Ghana: Government urged to invest in organic farming of medicinal plants

The Head of Standard Setting, Verification and Accreditation at the Traditional Medicine Practice Council (TMPC), Dr Owusu Yankyera Benedict, has urged the government to invest in organic farming of medicinal plants to improve the quality of medicinal plants and standards.

According to him, most medicinal plants were on the verge of extinction, while the safety of available plants had been compromised due to the application of agricultural chemicals such as pesticides and herbicides.

He was speaking at a lecture on Saturday at the University College of Holistic Medicine, Nyarkotey on the topic “Ayurvedic system of medical practice, principles and standardization in Ghana”.

Dr. Owusu said that the standardization of traditional and alternative medicine was based on the quality of drug preparation which was guaranteed by the availability and safety of raw materials. Therefore, if these qualities were tempered, standardization would become difficult.

He indicated that if there is no emphasis on investment in organic farming of plant material by stakeholders and cultivation of medicinal plants by practitioners, diseases that were treated in the past could no longer be be treated with the same plants in modern times due to the unhealthiness of the materials.

The Acting President of the Ghana Alternative Medicine Practitioners Association (GAMPA), Dr. Albert Arthur, who spoke to the Ghanaian Times on the sidelines of the conference, called for the passage of the traditional and alternative medicine that had been put aside for too long.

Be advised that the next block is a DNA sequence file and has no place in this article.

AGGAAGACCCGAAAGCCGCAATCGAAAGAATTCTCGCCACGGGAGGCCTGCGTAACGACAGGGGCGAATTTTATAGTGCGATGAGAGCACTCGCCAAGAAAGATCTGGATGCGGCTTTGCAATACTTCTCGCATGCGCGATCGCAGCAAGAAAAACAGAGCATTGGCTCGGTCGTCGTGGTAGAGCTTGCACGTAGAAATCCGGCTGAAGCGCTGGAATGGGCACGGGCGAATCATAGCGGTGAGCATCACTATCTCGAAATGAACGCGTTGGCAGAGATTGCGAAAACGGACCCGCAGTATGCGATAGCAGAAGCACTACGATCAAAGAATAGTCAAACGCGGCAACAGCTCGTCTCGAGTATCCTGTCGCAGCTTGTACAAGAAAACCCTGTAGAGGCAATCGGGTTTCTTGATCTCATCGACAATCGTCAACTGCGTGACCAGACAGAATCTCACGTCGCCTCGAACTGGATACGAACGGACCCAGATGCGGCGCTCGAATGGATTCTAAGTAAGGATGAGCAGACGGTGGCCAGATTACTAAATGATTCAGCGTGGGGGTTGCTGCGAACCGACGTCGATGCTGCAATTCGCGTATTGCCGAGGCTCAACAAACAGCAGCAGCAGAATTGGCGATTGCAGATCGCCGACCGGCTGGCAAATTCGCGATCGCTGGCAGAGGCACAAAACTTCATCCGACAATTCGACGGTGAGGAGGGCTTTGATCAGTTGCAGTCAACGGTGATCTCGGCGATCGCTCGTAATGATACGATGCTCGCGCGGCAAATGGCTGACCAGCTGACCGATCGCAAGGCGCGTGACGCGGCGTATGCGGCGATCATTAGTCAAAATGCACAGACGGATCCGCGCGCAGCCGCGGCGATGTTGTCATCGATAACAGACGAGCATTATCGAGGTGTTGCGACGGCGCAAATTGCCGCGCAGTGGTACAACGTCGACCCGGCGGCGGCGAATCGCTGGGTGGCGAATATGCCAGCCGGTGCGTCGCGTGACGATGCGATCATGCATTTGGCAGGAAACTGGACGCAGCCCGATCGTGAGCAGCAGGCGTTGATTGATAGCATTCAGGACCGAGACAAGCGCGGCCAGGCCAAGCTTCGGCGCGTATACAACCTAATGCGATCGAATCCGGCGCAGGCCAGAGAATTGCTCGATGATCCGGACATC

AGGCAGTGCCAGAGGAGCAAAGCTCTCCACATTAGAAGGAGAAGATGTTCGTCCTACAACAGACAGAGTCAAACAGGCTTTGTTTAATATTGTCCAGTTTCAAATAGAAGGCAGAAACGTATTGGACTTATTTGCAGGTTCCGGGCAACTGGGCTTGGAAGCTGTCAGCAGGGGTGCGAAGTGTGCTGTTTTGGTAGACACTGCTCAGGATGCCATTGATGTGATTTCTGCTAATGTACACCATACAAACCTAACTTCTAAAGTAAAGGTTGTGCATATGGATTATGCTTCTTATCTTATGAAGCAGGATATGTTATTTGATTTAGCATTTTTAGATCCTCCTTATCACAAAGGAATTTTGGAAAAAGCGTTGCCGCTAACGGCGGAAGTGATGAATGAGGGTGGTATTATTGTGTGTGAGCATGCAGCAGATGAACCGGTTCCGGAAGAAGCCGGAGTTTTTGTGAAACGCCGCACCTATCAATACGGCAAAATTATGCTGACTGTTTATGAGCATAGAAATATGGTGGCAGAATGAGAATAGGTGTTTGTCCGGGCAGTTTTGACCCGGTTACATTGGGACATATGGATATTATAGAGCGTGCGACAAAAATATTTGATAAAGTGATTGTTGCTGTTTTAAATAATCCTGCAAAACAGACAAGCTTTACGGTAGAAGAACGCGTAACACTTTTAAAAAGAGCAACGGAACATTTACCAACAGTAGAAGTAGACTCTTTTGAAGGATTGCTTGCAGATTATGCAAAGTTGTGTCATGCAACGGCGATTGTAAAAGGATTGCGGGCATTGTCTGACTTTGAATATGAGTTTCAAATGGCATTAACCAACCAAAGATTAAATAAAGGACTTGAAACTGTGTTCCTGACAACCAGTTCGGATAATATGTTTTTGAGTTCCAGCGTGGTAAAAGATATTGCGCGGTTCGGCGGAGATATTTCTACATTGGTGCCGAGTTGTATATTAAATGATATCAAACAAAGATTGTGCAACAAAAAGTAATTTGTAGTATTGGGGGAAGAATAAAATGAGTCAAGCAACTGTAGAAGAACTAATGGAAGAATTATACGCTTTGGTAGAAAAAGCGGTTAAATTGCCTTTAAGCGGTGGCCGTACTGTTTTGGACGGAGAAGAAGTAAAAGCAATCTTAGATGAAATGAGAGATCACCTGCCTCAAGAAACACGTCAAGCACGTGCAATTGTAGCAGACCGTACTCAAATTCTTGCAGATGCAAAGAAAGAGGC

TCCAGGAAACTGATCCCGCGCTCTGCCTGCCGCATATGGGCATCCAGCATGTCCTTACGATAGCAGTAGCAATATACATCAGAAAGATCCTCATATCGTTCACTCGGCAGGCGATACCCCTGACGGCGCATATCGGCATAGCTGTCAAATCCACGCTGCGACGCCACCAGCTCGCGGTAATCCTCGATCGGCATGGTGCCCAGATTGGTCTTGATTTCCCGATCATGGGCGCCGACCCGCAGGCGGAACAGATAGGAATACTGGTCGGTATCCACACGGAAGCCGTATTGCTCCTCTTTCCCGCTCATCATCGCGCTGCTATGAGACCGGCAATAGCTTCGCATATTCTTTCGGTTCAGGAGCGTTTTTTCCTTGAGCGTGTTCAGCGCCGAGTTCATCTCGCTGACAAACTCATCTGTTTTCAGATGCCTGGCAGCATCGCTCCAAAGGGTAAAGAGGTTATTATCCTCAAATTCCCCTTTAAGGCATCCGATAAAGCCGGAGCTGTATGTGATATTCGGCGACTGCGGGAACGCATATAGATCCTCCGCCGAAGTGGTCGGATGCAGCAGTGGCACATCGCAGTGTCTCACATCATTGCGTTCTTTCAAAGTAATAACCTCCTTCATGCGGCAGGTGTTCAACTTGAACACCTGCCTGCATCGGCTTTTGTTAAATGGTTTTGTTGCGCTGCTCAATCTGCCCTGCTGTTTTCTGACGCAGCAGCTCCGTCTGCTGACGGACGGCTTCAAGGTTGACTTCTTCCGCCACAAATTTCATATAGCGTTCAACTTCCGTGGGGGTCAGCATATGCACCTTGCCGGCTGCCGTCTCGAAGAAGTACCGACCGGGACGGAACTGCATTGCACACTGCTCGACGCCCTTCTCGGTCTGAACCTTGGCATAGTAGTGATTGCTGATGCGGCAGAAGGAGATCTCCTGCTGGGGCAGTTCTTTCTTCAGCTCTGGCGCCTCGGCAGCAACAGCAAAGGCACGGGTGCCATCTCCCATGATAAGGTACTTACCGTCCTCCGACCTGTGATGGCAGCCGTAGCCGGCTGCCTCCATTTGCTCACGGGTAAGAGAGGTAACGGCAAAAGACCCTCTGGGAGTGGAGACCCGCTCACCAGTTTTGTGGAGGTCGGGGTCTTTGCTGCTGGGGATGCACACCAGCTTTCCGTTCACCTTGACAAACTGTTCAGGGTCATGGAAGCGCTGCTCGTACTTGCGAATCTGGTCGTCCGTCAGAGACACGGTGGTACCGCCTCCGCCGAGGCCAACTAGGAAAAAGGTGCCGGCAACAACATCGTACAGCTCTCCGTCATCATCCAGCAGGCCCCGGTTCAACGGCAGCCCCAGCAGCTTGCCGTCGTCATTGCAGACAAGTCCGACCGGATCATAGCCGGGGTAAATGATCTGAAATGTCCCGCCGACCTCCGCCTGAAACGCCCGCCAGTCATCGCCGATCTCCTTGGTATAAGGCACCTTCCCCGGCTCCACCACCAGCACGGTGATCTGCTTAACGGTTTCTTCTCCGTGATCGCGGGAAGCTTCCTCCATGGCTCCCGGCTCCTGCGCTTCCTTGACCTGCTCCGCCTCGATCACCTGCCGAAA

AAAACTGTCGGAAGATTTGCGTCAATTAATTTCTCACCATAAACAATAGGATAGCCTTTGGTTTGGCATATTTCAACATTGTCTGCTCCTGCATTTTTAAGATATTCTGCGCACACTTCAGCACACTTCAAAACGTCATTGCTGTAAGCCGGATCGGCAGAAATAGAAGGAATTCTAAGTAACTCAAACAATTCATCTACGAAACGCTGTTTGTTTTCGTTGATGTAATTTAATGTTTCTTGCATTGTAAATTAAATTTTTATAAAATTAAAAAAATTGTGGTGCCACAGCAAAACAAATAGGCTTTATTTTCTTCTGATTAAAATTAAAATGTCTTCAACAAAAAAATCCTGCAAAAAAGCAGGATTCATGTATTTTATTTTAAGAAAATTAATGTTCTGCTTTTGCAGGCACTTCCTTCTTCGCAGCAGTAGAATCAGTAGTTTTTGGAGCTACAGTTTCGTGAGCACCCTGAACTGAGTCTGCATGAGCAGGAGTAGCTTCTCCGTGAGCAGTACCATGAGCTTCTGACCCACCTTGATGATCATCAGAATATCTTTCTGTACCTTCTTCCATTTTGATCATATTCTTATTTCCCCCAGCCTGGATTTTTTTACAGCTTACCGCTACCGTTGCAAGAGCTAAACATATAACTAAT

He explained that the traditional and alternative medicine bills were prepared separately in the same period, but the traditional medicine bill was passed leaving the alternative medicine bill.

He said that the Traditional Medicine Act was a restrictive law that only regulated traditional medicines, so after a decision to merge the two bills, GAMPA was working to pass the Merger Bill (Traditional Medicines and alternatives) since 2012 but had not seen the light of day.

The director of the University College of Holistic Medicine, Nyarkotey, Prof. Raphael Nyarkotey Obu, said the field of complementary alternative medicine is diverse and standardization continues everywhere. Therefore, it was time for Ghana to embrace standardization to help promote the practice.

For him, the government could reap more revenue if funds were allocated to institutions and researchers to collaborate with TMPC to examine natural biological products and raw materials that could be commercialized.

Citing the COVID-19 pandemic where many people have resorted to natural remedies, Prof Obu said Ghana could make a lot of money selling natural remedies to the outside world, citing India and Africa of the South as examples.

The director and senior consultant of Ayush Ghana Ayurveda Medical Center, Dr Poornima Lakkanna, on her part said that standardization was needed in the practice of alternative medicine to avoid quackery and ensure patient safety and care, improve health and safety. patient experience and confidence in traditional and alternative systems. medicines, minimize errors or risks in practice, and improve the efficiency of physicians or health care providers.

Alvin J. Chase